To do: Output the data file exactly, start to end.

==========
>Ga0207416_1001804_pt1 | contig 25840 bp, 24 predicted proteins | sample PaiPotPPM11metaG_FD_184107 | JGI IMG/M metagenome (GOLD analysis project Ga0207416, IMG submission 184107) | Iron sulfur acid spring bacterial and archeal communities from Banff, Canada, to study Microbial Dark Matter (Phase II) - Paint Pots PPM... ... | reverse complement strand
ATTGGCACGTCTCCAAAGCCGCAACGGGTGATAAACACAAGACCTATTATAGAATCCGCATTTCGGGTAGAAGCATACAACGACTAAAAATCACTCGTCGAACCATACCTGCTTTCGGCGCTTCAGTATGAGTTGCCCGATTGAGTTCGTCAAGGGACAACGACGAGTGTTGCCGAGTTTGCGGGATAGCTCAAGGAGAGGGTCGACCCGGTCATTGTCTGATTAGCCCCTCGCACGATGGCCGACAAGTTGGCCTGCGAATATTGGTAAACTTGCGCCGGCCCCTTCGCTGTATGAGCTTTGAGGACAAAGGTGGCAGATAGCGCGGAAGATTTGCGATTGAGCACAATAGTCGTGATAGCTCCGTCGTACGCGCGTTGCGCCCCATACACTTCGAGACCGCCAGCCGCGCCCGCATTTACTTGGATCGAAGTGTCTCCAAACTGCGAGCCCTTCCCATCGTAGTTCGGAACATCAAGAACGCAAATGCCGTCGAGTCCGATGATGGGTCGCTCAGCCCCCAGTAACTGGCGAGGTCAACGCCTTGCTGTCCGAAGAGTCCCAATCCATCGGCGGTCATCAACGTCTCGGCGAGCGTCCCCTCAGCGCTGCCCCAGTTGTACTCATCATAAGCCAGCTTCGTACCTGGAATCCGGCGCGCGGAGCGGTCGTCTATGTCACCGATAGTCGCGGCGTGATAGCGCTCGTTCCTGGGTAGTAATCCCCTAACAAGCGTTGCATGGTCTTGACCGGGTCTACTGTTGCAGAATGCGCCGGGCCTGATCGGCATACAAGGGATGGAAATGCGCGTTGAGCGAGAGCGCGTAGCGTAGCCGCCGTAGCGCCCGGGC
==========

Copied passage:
>Ga0207416_1001804_pt1 | contig 25840 bp, 24 predicted proteins | sample PaiPotPPM11metaG_FD_184107 | JGI IMG/M metagenome (GOLD analysis project Ga0207416, IMG submission 184107) | Iron sulfur acid spring bacterial and archeal communities from Banff, Canada, to study Microbial Dark Matter (Phase II) - Paint Pots PPM... ... | reverse complement strand
ATTGGCACGTCTCCAAAGCCGCAACGGGTGATAAACACAAGACCTATTATAGAATCCGCATTTCGGGTAGAAGCATACAACGACTAAAAATCACTCGTCGAACCATACCTGCTTTCGGCGCTTCAGTATGAGTTGCCCGATTGAGTTCGTCAAGGGACAACGACGAGTGTTGCCGAGTTTGCGGGATAGCTCAAGGAGAGGGTCGACCCGGTCATTGTCTGATTAGCCCCTCGCACGATGGCCGACAAGTTGGCCTGCGAATATTGGTAAACTTGCGCCGGCCCCTTCGCTGTATGAGCTTTGAGGACAAAGGTGGCAGATAGCGCGGAAGATTTGCGATTGAGCACAATAGTCGTGATAGCTCCGTCGTACGCGCGTTGCGCCCCATACACTTCGAGACCGCCAGCCGCGCCCGCATTTACTTGGATCGAAGTGTCTCCAAACTGCGAGCCCTTCCCATCGTAGTTCGGAACATCAAGAACGCAAATGCCGTCGAGTCCGATGATGGGTCGCTCAGCCCCCAGTAACTGGCGAGGTCAACGCCTTGCTGTCCGAAGAGTCCCAATCCATCGGCGGTCATCAACGTCTCGGCGAGCGTCCCCTCAGCGCTGCCCCAGTTGTACTCATCATAAGCCAGCTTCGTACCTGGAATCCGGCGCGCGGAGCGGTCGTCTATGTCACCGATAGTCGCGGCGTGATAGCGCTCGTTCCTGGGTAGTAATCCCCTAACAAGCGTTGCATGGTCTTGACCGGGTCTACTGTTGCAGAATGCGCCGGGCCTGATCGGCATACAAGGGATGGAAATGCGCGTTGAGCGAGAGCGCGTAGCGTAGCCGCCGTAGCGCCCGGGC